Earlier this year, the Bureau of Justice Assistance (BJA) and Pretrial Justice Institute published the document, State of the Science of Pretrial Risk Assessment. That document focused on what the field knows about our ability to predict the likelihood of failure to appear in court or rearrest on new charges among pretrial defendant populations. It described the great strides that the field has made in assessing risks of pretrial misconduct, as well as the challenges that researchers face in validating pretrial risk assessment instruments, and guidance on how they can face those challenges.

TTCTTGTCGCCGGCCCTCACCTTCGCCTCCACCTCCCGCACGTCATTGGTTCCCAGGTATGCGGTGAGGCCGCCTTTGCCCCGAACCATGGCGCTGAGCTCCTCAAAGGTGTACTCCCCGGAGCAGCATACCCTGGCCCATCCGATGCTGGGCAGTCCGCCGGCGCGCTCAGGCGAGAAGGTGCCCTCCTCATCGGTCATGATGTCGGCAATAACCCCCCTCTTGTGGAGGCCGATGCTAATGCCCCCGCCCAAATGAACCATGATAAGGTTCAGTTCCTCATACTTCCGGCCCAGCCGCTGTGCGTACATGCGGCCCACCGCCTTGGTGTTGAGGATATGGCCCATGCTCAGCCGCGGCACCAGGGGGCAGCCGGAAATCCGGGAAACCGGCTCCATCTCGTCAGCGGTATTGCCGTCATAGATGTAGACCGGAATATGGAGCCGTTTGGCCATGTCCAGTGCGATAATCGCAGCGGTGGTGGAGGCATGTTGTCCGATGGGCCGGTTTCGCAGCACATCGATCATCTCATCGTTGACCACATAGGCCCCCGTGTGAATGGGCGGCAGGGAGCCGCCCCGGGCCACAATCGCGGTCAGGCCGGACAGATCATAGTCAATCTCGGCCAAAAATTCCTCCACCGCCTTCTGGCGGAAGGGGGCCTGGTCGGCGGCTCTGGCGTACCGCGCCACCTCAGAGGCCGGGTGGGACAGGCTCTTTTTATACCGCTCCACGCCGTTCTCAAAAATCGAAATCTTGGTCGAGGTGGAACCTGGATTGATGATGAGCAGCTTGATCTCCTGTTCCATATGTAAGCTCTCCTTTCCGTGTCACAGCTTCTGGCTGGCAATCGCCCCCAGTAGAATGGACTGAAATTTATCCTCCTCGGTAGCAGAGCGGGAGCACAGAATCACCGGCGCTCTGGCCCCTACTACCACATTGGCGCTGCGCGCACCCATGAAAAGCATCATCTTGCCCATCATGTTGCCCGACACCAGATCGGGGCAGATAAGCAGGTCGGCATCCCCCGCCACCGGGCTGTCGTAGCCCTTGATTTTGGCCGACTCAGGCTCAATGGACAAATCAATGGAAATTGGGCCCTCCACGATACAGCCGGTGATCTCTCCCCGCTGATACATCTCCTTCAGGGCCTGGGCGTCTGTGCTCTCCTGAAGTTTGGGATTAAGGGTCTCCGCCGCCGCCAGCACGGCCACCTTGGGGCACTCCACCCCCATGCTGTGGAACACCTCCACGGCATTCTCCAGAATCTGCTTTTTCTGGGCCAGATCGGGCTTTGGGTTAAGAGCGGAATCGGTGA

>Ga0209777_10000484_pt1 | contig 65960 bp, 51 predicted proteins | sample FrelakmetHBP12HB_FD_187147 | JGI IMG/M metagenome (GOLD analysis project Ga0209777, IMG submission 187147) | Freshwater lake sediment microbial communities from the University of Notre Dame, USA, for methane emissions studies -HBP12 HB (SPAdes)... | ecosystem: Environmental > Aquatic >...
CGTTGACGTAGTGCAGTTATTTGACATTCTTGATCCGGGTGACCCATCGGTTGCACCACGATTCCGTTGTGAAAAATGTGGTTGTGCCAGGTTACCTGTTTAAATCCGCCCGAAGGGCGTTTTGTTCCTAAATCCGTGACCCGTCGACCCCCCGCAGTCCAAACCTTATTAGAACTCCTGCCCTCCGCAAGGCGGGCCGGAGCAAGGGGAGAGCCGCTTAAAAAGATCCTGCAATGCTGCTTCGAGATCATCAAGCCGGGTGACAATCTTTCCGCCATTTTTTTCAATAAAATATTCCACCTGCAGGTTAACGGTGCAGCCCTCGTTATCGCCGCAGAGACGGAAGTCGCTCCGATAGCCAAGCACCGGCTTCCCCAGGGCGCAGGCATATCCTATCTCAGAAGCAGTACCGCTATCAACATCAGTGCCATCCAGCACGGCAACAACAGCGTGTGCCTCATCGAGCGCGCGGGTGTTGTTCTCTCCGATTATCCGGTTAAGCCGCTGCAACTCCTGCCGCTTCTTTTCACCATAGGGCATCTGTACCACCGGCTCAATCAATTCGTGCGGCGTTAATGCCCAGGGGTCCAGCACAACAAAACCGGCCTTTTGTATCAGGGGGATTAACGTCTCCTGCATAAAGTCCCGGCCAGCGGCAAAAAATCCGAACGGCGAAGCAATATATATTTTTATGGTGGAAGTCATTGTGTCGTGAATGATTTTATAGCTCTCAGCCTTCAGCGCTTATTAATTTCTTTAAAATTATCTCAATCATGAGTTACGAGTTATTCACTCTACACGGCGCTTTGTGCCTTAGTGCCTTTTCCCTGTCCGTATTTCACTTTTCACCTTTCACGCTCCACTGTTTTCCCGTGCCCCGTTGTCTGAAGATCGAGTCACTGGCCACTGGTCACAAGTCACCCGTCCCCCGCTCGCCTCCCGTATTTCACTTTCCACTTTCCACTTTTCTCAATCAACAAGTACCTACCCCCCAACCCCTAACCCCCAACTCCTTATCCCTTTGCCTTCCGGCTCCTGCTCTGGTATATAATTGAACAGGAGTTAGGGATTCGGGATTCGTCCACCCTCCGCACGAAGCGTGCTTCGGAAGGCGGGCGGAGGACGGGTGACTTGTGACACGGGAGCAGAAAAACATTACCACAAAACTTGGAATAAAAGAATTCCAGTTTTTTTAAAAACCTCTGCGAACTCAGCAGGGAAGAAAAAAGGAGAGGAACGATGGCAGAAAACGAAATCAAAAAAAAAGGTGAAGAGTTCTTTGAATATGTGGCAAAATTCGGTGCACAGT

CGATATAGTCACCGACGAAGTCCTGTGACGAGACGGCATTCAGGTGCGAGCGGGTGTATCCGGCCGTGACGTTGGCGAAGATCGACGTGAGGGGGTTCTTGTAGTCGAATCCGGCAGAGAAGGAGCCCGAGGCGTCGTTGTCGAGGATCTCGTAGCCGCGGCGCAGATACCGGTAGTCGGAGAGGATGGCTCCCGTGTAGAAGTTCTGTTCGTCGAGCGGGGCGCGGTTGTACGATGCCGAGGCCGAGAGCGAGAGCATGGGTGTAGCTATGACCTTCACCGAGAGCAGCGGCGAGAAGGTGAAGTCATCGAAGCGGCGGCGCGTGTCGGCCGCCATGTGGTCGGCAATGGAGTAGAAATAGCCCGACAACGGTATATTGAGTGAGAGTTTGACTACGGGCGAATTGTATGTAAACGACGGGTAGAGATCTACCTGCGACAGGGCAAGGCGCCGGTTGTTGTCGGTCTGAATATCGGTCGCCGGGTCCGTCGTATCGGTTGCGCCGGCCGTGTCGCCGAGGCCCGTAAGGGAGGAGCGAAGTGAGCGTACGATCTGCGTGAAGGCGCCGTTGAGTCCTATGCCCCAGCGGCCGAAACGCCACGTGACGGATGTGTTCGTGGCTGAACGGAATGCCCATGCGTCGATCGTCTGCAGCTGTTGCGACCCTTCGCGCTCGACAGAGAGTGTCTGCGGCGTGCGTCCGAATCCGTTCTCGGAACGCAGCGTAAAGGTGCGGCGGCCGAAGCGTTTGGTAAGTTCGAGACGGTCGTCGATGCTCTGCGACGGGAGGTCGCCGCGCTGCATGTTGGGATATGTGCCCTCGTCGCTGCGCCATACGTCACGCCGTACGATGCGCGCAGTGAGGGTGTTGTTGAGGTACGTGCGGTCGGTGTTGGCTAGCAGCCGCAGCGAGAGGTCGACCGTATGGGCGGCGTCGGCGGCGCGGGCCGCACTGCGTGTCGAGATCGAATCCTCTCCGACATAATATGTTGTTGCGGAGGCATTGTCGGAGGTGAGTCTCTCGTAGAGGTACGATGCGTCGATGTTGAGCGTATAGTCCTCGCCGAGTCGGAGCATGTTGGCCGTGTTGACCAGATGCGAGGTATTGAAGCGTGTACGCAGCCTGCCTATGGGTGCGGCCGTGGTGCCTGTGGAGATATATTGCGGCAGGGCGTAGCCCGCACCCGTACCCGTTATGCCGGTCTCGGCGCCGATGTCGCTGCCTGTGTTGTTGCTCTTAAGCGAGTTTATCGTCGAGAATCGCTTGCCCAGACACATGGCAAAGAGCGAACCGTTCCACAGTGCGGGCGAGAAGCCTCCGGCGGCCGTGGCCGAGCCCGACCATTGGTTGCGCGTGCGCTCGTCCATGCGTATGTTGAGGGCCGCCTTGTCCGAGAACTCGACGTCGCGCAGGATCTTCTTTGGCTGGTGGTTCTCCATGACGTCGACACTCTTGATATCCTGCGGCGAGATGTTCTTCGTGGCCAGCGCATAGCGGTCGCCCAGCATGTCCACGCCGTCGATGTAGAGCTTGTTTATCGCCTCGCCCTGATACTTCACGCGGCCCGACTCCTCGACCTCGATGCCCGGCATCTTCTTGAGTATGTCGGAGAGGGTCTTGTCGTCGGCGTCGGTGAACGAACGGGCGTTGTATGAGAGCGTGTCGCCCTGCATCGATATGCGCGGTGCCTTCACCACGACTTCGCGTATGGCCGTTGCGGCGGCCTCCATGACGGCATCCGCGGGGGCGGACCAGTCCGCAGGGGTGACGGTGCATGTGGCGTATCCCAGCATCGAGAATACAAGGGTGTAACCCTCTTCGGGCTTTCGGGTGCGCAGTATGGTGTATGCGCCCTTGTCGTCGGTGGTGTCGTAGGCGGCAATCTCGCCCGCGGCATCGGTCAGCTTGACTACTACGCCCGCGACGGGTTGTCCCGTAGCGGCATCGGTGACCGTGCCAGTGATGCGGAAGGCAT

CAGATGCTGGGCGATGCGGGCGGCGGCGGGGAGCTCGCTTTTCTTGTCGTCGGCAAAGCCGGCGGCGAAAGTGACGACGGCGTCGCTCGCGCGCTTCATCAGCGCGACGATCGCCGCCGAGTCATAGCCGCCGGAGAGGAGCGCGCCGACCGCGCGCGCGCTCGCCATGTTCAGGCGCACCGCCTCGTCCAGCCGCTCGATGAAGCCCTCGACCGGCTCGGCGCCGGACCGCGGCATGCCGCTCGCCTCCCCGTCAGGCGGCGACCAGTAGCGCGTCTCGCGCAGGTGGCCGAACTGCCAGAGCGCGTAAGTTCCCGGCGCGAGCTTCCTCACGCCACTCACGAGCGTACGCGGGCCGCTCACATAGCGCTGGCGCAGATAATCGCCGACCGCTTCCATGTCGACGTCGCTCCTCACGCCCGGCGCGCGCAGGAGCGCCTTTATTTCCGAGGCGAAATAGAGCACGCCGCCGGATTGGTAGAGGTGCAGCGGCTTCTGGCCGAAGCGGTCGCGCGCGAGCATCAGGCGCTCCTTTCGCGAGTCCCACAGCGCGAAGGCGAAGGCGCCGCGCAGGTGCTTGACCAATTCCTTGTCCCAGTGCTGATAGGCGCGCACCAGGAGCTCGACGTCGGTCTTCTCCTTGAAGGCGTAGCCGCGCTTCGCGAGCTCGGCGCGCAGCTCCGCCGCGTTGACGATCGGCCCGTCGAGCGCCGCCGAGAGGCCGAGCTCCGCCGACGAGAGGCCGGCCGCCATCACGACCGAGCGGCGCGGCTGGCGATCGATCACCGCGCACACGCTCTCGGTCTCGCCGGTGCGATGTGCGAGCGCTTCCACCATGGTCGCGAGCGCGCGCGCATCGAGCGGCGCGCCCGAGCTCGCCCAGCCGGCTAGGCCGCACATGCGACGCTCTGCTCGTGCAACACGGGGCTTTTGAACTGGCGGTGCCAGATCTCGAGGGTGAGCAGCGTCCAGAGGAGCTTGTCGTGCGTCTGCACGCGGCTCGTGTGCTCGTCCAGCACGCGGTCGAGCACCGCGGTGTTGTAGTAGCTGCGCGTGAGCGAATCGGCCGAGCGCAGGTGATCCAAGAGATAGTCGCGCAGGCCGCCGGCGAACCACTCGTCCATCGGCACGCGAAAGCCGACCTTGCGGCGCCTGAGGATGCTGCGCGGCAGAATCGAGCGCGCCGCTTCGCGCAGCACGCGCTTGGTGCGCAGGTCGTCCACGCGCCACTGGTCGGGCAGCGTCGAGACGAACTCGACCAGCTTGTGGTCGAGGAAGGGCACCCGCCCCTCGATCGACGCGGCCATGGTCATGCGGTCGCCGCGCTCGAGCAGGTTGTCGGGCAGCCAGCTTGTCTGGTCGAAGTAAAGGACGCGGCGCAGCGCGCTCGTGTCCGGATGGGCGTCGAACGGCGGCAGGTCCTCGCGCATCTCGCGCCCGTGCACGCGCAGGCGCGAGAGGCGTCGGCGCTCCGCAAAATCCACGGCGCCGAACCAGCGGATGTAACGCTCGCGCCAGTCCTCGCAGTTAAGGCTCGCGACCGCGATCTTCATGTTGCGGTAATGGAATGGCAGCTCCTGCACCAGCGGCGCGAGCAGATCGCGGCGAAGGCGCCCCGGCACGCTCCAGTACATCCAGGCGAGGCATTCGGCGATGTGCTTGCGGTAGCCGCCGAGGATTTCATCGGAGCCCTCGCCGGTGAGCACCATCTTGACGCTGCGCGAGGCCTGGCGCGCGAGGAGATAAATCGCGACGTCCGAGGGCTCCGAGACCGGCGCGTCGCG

This document, State of the Science of Pretrial Release Recommendations and Supervision, has a different focus. It picks up where the first document left off. The document was also funded by BJA and asks the next question: now that we know so much more about predicting risks of pretrial misconduct, how can we use that information to better assure that defendants are appropriately matched to conditions of pretrial release that are designed to minimize their identified risks?